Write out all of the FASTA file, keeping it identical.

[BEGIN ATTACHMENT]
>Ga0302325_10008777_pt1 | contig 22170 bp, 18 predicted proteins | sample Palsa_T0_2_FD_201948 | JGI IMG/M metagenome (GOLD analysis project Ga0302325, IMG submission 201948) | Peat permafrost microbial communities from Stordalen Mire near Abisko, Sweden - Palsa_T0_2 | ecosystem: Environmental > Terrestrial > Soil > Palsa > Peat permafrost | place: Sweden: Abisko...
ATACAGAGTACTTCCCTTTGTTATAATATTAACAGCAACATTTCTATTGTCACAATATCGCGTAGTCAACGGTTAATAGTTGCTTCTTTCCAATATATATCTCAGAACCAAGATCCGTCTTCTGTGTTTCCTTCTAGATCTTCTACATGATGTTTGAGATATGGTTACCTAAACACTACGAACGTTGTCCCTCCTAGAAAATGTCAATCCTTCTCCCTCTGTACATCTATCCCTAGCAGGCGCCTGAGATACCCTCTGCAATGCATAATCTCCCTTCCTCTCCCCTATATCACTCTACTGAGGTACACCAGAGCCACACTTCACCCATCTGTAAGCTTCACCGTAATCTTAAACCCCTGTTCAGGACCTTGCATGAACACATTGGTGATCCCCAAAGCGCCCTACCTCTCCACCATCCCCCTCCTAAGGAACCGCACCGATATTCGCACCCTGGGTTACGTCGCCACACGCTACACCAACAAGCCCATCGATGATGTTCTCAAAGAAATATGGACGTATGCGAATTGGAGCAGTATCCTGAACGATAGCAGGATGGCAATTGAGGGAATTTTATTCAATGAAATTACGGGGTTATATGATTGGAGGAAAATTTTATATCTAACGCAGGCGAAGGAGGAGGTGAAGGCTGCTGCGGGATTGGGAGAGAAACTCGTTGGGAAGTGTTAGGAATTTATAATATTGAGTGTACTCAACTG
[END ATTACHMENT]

>Ga0302325_10008777_pt1 | contig 22170 bp, 18 predicted proteins | sample Palsa_T0_2_FD_201948 | JGI IMG/M metagenome (GOLD analysis project Ga0302325, IMG submission 201948) | Peat permafrost microbial communities from Stordalen Mire near Abisko, Sweden - Palsa_T0_2 | ecosystem: Environmental > Terrestrial > Soil > Palsa > Peat permafrost | place: Sweden: Abisko...
ATACAGAGTACTTCCCTTTGTTATAATATTAACAGCAACATTTCTATTGTCACAATATCGCGTAGTCAACGGTTAATAGTTGCTTCTTTCCAATATATATCTCAGAACCAAGATCCGTCTTCTGTGTTTCCTTCTAGATCTTCTACATGATGTTTGAGATATGGTTACCTAAACACTACGAACGTTGTCCCTCCTAGAAAATGTCAATCCTTCTCCCTCTGTACATCTATCCCTAGCAGGCGCCTGAGATACCCTCTGCAATGCATAATCTCCCTTCCTCTCCCCTATATCACTCTACTGAGGTACACCAGAGCCACACTTCACCCATCTGTAAGCTTCACCGTAATCTTAAACCCCTGTTCAGGACCTTGCATGAACACATTGGTGATCCCCAAAGCGCCCTACCTCTCCACCATCCCCCTCCTAAGGAACCGCACCGATATTCGCACCCTGGGTTACGTCGCCACACGCTACACCAACAAGCCCATCGATGATGTTCTCAAAGAAATATGGACGTATGCGAATTGGAGCAGTATCCTGAACGATAGCAGGATGGCAATTGAGGGAATTTTATTCAATGAAATTACGGGGTTATATGATTGGAGGAAAATTTTATATCTAACGCAGGCGAAGGAGGAGGTGAAGGCTGCTGCGGGATTGGGAGAGAAACTCGTTGGGAAGTGTTAGGAATTTATAATATTGAGTGTACTCAACTG